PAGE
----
Financial infrastructure for future resilience 
It is vital to keep evolving our financial infrastructure so it doesn’t become obsolete. Quant is committed to blockchain standardisation, helping establish the ISO/TC 307 Blockchain ISO Standard in 2015 and chairing the blockchain interoperability working group WG7. Standards like this, combined with a practical regulatory framework, ease the route to adoption. The UK should consider that whilst our domestic payments function well enough, we could be eclipsed by other countries adopting CBDC, which would stifle GDP growth. 

Spurring innovation and economic growth in the UK 
In 2018, the European Commission issued the Second Payment Directive (PSD2) to help modernise payments in Europe, lower cost and spur innovation in banking and Fintech. As a result, banks and payments companies implemented a host of changes to the way payments are made and accepted. The UK took this one step further and implemented Open Banking, where leading banks released and anonymised customer data so that fintech companies could develop low-cost, customized solutions for consumers.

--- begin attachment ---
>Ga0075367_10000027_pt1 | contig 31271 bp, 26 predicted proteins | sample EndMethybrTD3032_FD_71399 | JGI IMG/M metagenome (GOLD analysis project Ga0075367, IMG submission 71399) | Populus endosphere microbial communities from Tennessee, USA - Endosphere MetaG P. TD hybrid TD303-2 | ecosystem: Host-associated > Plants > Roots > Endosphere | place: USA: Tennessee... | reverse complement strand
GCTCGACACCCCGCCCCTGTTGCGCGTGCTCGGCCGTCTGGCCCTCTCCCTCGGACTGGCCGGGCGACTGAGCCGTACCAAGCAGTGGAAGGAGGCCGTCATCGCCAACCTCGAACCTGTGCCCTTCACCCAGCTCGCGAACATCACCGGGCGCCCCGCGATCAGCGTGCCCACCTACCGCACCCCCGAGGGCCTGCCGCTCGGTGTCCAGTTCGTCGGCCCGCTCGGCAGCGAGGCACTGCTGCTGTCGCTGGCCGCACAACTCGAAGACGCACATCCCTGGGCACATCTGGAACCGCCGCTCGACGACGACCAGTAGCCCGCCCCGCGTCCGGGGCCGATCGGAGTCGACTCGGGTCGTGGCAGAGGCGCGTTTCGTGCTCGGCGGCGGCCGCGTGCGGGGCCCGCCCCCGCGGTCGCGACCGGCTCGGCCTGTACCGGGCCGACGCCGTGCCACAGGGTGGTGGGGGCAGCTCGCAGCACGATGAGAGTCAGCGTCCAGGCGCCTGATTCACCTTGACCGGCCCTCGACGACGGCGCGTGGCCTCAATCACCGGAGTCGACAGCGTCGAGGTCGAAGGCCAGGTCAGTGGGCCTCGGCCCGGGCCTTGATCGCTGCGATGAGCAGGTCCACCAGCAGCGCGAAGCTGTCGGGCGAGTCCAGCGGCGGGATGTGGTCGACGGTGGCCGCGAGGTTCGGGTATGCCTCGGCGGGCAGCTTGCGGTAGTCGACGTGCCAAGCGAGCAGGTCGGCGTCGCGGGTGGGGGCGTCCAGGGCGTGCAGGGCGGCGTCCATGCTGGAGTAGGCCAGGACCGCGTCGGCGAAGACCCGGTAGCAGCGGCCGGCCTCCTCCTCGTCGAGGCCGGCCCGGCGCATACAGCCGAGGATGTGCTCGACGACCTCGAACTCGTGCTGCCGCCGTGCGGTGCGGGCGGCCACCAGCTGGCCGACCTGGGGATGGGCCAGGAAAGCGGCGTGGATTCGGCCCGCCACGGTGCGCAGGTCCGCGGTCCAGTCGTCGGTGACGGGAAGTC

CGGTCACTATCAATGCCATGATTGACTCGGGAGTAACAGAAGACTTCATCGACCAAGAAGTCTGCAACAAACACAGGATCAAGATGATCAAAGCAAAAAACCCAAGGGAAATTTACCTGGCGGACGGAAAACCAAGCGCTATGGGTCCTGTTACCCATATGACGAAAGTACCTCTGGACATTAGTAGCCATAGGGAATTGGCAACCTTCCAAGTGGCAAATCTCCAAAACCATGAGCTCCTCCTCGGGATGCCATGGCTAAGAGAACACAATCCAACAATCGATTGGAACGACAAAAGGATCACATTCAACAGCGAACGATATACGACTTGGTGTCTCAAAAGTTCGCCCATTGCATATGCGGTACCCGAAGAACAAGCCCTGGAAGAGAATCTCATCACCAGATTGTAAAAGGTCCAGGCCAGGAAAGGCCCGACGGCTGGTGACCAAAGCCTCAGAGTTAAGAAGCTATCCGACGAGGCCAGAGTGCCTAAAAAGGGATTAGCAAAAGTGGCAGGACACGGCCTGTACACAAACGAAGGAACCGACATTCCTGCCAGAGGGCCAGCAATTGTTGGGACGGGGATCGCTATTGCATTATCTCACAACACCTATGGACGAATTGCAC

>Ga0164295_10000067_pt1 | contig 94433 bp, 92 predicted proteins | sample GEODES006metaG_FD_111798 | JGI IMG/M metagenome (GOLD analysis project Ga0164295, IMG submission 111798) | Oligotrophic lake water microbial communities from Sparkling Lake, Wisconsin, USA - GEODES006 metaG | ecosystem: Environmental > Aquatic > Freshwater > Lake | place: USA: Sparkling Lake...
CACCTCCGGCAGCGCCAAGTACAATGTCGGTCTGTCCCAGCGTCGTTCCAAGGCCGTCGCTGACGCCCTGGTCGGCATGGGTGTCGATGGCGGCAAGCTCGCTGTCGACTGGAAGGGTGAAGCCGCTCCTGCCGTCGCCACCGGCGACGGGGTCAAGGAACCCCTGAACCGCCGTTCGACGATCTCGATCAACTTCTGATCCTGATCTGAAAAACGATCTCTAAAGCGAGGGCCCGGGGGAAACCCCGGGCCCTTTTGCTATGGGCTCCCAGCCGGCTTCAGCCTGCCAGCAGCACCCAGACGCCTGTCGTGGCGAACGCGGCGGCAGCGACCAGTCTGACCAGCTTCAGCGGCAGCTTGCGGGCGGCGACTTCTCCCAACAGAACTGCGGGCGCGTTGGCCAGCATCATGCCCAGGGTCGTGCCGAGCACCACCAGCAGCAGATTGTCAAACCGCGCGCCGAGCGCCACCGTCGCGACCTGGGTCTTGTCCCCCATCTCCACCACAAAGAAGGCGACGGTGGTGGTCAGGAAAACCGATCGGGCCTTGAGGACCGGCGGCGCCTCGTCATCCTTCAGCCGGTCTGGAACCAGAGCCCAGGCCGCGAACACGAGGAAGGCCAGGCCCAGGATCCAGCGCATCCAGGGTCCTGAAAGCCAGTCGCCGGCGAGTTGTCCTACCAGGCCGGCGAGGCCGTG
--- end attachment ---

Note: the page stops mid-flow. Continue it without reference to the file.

Much in the same way as for PSD2 and Open Banking, should the UK adopt CBDC, there is a clear opportunity to spur British economic growth and innovation as a global leader in Fintech.  

Adopting a worst-case position on the desirability of a CBDC is a dangerous path. It rejects many of the clear benefits that a CBDC can deliver and accepts a negative view of how the system could backfire. It also denies our current reality. Today, the trend towards cryptocurrencies and commercial stablecoins is all but unstoppable. Sooner rather than later, we will need to regulate such mechanisms and decide whether or not to launch a UK CBDC. 

The benefits described above do not negate the fact that a CBDC presents significant challenges. However, these risks can be managed and mitigated to benefit the UK significantly. By taking a broad and measured approach to assessing the CBDC design requirements, the Bank of England can ensure that the UK gets the best rather than the worst from a digital currency. 

For more on this topic, download our 'Implementing a CBDC' white paper"